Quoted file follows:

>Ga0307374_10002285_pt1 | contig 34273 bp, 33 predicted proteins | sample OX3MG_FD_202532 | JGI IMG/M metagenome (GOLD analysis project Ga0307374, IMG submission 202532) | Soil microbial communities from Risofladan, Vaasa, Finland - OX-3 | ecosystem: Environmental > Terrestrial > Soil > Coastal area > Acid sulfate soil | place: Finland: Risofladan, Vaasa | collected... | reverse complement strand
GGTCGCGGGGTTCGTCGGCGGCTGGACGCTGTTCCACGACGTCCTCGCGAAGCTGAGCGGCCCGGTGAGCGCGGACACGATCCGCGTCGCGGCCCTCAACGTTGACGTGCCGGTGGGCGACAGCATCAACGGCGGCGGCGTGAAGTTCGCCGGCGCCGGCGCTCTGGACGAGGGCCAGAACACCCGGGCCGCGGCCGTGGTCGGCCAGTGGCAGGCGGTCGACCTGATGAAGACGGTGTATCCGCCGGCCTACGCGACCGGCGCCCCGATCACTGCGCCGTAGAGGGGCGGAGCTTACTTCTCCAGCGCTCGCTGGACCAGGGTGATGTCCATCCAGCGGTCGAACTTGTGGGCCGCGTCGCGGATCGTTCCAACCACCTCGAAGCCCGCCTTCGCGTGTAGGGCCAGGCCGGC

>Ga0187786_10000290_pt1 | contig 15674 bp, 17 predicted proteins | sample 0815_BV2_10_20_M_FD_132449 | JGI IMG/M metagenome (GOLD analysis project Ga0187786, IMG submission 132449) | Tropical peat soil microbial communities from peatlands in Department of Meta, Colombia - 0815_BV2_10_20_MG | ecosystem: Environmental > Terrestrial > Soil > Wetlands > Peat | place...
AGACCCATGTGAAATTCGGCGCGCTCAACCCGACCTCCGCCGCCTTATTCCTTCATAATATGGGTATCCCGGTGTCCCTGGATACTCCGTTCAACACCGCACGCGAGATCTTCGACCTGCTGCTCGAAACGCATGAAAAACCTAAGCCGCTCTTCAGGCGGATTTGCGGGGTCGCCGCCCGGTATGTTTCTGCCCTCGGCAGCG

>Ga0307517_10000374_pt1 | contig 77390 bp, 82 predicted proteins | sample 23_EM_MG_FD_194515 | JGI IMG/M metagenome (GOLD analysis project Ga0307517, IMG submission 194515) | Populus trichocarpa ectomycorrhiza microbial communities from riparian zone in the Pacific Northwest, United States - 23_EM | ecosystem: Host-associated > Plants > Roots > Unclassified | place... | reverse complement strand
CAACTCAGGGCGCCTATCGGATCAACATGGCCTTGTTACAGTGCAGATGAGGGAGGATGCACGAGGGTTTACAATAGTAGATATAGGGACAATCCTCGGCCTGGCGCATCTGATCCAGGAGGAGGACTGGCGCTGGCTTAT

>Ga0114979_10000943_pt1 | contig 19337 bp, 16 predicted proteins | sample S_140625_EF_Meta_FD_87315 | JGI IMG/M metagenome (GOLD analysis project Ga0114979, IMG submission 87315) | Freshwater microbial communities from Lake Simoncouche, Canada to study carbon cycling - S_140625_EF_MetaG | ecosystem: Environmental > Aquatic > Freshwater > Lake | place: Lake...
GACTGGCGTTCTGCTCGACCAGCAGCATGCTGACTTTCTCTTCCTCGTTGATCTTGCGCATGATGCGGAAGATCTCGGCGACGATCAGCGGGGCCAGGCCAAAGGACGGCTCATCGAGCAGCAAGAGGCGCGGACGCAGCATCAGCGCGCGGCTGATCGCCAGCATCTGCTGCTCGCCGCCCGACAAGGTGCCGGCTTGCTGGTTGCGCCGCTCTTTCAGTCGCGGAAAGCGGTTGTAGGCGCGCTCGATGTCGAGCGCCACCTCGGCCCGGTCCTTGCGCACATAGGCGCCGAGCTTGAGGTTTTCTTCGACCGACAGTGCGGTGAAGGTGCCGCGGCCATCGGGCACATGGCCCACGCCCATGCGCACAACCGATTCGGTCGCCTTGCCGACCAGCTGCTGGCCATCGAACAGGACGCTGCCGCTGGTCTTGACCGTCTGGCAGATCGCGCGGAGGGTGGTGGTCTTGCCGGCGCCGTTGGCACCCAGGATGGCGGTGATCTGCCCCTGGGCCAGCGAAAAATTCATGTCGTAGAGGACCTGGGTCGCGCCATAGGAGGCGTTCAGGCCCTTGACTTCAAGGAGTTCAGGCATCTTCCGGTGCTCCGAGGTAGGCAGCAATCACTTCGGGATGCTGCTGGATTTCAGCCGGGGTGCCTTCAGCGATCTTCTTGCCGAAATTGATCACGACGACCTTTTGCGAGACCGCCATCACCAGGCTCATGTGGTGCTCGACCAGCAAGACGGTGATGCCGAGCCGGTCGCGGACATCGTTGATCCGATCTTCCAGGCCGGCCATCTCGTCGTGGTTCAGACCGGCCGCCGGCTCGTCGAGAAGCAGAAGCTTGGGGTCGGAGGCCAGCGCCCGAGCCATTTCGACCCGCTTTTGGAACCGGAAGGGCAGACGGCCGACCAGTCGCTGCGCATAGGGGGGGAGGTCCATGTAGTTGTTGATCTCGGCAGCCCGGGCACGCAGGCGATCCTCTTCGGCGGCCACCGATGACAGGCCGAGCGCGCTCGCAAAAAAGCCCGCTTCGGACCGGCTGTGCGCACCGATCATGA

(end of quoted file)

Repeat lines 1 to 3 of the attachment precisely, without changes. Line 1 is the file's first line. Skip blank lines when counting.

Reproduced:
>Ga0307374_10002285_pt1 | contig 34273 bp, 33 predicted proteins | sample OX3MG_FD_202532 | JGI IMG/M metagenome (GOLD analysis project Ga0307374, IMG submission 202532) | Soil microbial communities from Risofladan, Vaasa, Finland - OX-3 | ecosystem: Environmental > Terrestrial > Soil > Coastal area > Acid sulfate soil | place: Finland: Risofladan, Vaasa | collected... | reverse complement strand
GGTCGCGGGGTTCGTCGGCGGCTGGACGCTGTTCCACGACGTCCTCGCGAAGCTGAGCGGCCCGGTGAGCGCGGACACGATCCGCGTCGCGGCCCTCAACGTTGACGTGCCGGTGGGCGACAGCATCAACGGCGGCGGCGTGAAGTTCGCCGGCGCCGGCGCTCTGGACGAGGGCCAGAACACCCGGGCCGCGGCCGTGGTCGGCCAGTGGCAGGCGGTCGACCTGATGAAGACGGTGTATCCGCCGGCCTACGCGACCGGCGCCCCGATCACTGCGCCGTAGAGGGGCGGAGCTTACTTCTCCAGCGCTCGCTGGACCAGGGTGATGTCCATCCAGCGGTCGAACTTGTGGGCCGCGTCGCGGATCGTTCCAACCACCTCGAAGCCCGCCTTCGCGTGTAGGGCCAGGCCGGC

>Ga0187786_10000290_pt1 | contig 15674 bp, 17 predicted proteins | sample 0815_BV2_10_20_M_FD_132449 | JGI IMG/M metagenome (GOLD analysis project Ga0187786, IMG submission 132449) | Tropical peat soil microbial communities from peatlands in Department of Meta, Colombia - 0815_BV2_10_20_MG | ecosystem: Environmental > Terrestrial > Soil > Wetlands > Peat | place...